For my second attempt I decided first to work on getting rid of the yellow/orange cast to the F3 pictures by adjusting the F3’s matrix, at the same time creating a neutral look picture profile with good dynamic range, but one that could be used without grading. This took some extensive matrix tweaks. You will find the full details of my new “STD-REAL” picture profile in the forum by clicking here.
So once I had a neutral starting point on the F3 I then turned to the FS700 which I think is very blue. The matrix settings on the FS700 are quite limited so I wasn’t able to get an exact match to the F3, however the setting I came up with get them close enough for most jobs, it’s not perfect but it will do. I’m quite happy with my new FS700 settings and I think with this profile it produces a very nice image. You can find the full profile settings in the forum by clicking here. Remember you need to use the matching F3 profile in the F3 for the best match. If you want the maximum dynamic range then instead of Cinegamma 1 you should use Cinegamma 4 with the black gamma set to zero. My STD REAL profile for the FS700 is closer to a standard F3 than the default FS700 settings.
UPDATED WITH NEW FRAME GRABS FROM STROBE LIGHT AT BOTTOM.
One of the things that did concern me slightly about the FS700 was how would the sensor behave in Super slow Mo. The sensor is a CMOS sensor, so I expected it to exhibit rolling shutter artefacts, which it it does indeed do when in standard shooting modes and S&Q motion. It’s not bad, but you can make the pictures skew and when you try to shooting something like a spinning propellor you can get some weird effects, especially at higher shutter speeds. However when you switch the camera to Super Slow Mo the rolling shutter effects appear to go away. I was able to shoot propellors, do fast pans, shake the camera about etc and there was little sign of the usual rolling shutter artefacts.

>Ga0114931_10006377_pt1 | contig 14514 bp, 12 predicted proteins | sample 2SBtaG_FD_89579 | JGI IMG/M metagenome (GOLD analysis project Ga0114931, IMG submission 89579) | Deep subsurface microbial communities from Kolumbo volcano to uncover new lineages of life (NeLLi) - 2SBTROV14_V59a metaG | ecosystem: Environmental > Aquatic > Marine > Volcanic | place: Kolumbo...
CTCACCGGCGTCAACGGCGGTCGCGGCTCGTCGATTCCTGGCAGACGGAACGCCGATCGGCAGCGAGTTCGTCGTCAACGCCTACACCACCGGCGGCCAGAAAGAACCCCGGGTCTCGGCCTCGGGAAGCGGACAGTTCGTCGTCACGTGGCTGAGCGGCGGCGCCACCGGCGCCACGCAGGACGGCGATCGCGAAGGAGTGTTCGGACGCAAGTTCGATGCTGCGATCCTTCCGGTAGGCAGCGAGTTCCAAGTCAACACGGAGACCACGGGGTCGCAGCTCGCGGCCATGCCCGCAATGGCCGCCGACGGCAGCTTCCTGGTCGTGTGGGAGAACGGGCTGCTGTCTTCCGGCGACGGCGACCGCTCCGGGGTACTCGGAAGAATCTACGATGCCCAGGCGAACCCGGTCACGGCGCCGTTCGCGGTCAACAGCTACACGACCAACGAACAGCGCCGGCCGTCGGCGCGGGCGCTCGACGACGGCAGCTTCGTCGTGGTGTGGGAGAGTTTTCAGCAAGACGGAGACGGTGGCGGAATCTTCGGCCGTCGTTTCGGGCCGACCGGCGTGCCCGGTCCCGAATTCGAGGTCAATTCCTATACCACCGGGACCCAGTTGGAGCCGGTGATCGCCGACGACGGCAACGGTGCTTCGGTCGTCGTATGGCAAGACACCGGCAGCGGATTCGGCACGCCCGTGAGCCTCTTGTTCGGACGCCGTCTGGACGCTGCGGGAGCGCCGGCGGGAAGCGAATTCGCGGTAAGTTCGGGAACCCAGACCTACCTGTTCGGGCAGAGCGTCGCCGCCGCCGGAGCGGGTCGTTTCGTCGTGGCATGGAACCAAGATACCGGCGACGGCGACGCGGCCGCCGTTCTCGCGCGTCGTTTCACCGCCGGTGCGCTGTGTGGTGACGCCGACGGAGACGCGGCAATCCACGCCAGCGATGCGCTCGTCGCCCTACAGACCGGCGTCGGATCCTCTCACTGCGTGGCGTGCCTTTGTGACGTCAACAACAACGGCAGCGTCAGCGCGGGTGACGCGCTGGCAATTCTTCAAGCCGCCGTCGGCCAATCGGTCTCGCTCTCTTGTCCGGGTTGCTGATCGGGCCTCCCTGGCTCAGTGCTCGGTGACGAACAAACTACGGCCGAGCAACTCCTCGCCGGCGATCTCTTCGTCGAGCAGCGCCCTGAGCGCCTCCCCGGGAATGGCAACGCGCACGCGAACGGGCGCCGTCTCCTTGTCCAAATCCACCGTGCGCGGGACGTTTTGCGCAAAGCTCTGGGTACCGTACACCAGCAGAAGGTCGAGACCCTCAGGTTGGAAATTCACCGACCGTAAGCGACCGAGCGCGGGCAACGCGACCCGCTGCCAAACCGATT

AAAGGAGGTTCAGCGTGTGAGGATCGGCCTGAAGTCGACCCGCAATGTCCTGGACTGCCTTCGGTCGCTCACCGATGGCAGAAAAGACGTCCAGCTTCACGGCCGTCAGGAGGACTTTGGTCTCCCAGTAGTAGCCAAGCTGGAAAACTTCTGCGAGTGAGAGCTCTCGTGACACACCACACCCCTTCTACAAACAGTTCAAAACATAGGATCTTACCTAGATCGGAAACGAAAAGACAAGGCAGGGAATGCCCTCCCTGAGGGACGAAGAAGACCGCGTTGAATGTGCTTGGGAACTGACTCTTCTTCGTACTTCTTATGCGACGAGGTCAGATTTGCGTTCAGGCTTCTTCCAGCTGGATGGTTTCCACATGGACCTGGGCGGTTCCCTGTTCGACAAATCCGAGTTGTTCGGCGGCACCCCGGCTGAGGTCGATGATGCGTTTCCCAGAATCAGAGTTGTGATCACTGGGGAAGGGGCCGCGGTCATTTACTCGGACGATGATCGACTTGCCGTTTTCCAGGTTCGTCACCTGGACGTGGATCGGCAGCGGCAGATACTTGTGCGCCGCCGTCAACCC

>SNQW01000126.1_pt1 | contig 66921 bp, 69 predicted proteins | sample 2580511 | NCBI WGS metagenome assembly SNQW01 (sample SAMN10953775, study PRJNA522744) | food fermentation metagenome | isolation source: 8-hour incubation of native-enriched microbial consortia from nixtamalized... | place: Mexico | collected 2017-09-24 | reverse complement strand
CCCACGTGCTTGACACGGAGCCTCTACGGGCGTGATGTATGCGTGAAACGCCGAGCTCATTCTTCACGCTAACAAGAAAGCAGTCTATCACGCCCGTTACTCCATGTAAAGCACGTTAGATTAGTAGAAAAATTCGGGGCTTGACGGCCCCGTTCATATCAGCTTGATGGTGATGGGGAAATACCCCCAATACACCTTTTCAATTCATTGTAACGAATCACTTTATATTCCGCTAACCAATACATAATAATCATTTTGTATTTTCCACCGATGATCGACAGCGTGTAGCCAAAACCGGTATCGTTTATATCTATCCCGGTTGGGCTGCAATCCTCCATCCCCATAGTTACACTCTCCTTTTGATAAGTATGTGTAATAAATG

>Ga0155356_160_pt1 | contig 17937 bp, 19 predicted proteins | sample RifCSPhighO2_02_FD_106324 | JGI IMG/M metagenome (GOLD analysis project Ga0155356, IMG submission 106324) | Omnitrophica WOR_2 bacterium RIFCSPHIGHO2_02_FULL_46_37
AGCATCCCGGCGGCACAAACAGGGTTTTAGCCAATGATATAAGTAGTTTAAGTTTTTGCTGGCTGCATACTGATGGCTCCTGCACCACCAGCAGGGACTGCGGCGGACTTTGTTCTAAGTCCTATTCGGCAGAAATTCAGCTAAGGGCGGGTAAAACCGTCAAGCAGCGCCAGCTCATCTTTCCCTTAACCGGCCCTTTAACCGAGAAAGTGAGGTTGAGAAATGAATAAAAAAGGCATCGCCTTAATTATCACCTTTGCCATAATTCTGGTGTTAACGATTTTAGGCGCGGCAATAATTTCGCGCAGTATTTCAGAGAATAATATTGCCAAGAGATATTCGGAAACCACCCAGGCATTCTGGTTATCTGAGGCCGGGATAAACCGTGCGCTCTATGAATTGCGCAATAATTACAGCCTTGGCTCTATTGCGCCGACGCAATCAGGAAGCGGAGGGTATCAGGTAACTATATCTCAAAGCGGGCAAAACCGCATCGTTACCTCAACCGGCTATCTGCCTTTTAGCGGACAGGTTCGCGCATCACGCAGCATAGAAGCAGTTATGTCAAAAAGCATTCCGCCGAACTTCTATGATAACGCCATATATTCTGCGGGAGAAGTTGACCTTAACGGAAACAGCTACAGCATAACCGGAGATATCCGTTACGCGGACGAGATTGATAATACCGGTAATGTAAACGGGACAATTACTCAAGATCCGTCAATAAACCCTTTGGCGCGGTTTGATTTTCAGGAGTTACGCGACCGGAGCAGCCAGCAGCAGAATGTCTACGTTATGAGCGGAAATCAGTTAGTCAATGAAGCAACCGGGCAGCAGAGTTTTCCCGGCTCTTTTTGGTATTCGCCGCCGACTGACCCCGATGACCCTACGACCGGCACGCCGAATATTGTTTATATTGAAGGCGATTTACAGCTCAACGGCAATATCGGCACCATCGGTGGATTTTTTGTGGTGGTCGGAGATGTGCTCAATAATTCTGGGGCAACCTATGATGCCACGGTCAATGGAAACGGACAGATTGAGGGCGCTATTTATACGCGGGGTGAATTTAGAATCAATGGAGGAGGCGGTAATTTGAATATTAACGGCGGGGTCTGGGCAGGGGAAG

Just take a look at these two frame grabs. One shot done at 25P with a 1/100th shutter, the other done at 100fps with a 1/100th shutter, so in both cases the shutter speed is the same, so you would expect the rolling shutter artefacts to be the same, but clearly they are not. In standard mode the fan exhibits a typically lop sided, asymmetrical look and the fan blades appear curved, the upper and lower fan blade both bent towards the right of the frame. But in Super Slow Mo mode the fan blades are straighter and the fan is a lot more symmetrical with noticeably less bias towards the right, notice in particular the differences in the lower fan blade.
You can tell the shutter periods are the same as the amount of motion blur and spreading of the fan blades is near identical, so it’s not a shutter speed difference, this is clearly a sensor scan difference. This is very interesting and requires further investigation as it suggests that the sensor read out process is different in the high speed mode. It is probably just a significantly faster scan rate, but it could also possibly be a global shutter of some kind. It’s just a shame that you can’t access this read out mode for normal shooting.
Here are a couple more frame grabs done with the strobe focussing flash from a Canon DSLR. In both cases the shutter speed is 1/100th of a second so you would expect the width of the “Flash Band” to be the same. The narrower the band, the slower the sensors scan speed. These frame grabs suggest the scan speed is around twice as fast when in Super Slow Mo. It’s not a global shutter, but certainly a nice improvement. This is 100% repeatable.
You can take advantage of this for normal speed shooting by setting the camera to SSM and recording the SDior HDMI feed to an external recorder.
Speculation: There is a little more aliasing when shooting in SSM. Is there some line slipping going on perhaps during SSM? This would allow a faster scan speed as fewer lines of pixels are read and thus might account for both the slight aliasing increase and the faster read out speed.